Adrian Legg


by Jason MacNeil

8 November 2004


I first came to recognize Adrian Legg through one of his music videos, believe it or not! I can envision him walking in the snow as a delightful acoustic guitar played over the footage, around the time of either Guitar for Mortals or Mrs. Crowe’s Blue Waltz. There was also a cow, I think. But enough about that! The complexity of Legg’s playing was and still is surpassed only by the melodic nature each song took, something a bit like Mark Knopfler but not sacrificing anything in terms of quality for radio airplay. Nearly ten years after that period, Legg continues to tour the world with his guitar, his nimble and agile fingers, and an ongoing exploration of what he can make work with some strings and wood. This latest release is proof that Legg is only limited by what he hasn’t decided to discover or uncover yet.

Whether it is a jumpy, folksy, and warm opening like “Nefertiti—What a Sweetie!” or a harder, Jimmy Page intro to a Led Zeppelin song attempt later on, Legg is the centerpiece on this fine body of work. The first track has a toe-tapping folk-meets-be-bop feel as Legg plays a similar set of chords over again before going down a bluesier Delta road around the two-minute mark. The meticulous approach to his playing is superb as he gives the listener a laid back and relaxing tune to soak up and delve into. Just as stellar is the sparser and somewhat melancholic “My Blackbird Sings All Night”, as he rides the melody up and down and back up again. The song is also closely compared with the likes of the late Chet Atkins and, to a lesser extent, Jimmy Page or Jeff Beck. Another asset is Legg knowing when to alter or adjust the song to avoid ennui or a trace of boredom on his and the listener’s part.

cover art

Adrian Legg


(Favored Nations)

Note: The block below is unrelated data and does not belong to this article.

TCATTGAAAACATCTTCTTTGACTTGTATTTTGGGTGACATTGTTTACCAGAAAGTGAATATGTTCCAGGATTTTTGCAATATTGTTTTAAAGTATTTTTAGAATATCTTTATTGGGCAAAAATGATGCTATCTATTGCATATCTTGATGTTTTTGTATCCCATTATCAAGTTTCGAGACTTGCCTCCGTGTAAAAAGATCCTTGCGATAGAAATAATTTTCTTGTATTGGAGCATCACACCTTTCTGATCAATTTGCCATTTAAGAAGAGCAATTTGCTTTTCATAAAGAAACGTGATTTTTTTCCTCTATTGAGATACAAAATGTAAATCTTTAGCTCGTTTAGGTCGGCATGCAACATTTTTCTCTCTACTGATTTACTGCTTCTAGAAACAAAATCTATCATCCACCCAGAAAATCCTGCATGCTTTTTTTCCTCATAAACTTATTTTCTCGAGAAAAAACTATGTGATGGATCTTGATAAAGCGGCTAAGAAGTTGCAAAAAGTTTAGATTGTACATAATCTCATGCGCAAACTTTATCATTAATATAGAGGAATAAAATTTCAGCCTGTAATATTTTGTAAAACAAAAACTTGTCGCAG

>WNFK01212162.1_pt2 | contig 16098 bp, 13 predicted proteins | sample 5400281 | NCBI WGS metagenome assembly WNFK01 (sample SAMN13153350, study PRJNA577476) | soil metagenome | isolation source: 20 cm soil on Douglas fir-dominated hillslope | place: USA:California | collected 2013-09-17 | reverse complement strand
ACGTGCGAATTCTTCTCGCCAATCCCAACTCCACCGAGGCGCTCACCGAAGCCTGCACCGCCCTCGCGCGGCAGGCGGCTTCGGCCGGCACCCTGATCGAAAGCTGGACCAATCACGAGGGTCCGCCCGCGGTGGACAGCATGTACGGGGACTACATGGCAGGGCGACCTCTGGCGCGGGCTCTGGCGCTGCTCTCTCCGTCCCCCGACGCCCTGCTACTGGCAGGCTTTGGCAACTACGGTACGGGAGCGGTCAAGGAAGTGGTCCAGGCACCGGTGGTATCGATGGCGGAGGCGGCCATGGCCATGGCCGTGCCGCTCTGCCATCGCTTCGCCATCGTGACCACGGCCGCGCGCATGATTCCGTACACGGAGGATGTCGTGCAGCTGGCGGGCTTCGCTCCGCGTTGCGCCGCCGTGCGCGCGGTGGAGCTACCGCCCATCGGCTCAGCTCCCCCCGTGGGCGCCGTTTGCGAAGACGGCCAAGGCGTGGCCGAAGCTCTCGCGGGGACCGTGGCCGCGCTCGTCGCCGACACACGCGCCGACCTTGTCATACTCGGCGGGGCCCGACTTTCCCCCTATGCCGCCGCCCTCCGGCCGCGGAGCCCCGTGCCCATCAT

US: 21 Sep 2004
UK: Available as import

More of a minstrel waltz is, er, “A Waltz for Leah”. You can imagine Legg walking under branches and over tree trunks through a dense British forest as a series of merry men stroll behind him with a lute, harp, or tin whistle. Almost coming off like a swaying lullaby, Legg’s mastery of the instrument has never been more apparent, making you want to hit the repeat but before it’s a third of the way completed. It’s perhaps the easiest and quickest five minutes you’ll enjoy this year. Legg shows his wares often on the blues-driven, Zeppelin-lite “More Fun in the Swamp”, an aptly titled song as Legg is knee-deep in the bayou on this one. It turns on a dime from a “hey, look at me play” solo into another folk-oriented tune that glides along as you bob your head.

The lone number which perhaps ventures into a “muzik” mode is the introspective interlude-ish “Nail Talk”. Dark and melancholic like a Celtic lament, the guitar work is augmented by a rich assortment of keyboards that raise the song and then lower it again. It pales to the ensuing Celtic reel entitled “Doublejigs” that brings to mind a tranquil Paddy Moloney leading the Chieftains. “Decree” is not a highlight as Legg relies too often on soaring, ethereal keyboards in the introduction to drive his message home. It might work far better at the credits list on a motion picture. It’s only saving grace is its rather brief duration.

Perhaps Legg’s crowning achievement is the rampant and well-crafted “The Good Soldier”, a special homage to his grandfather who was blinded in the Somme during the First World War. Paying tribute to him, Legg uses all of his abilities to provide an engaging and memorable three minutes. Closing with “Emneth”, which is part guitar and part organ, Legg is head and shoulders above most guitarists of his or any generation.

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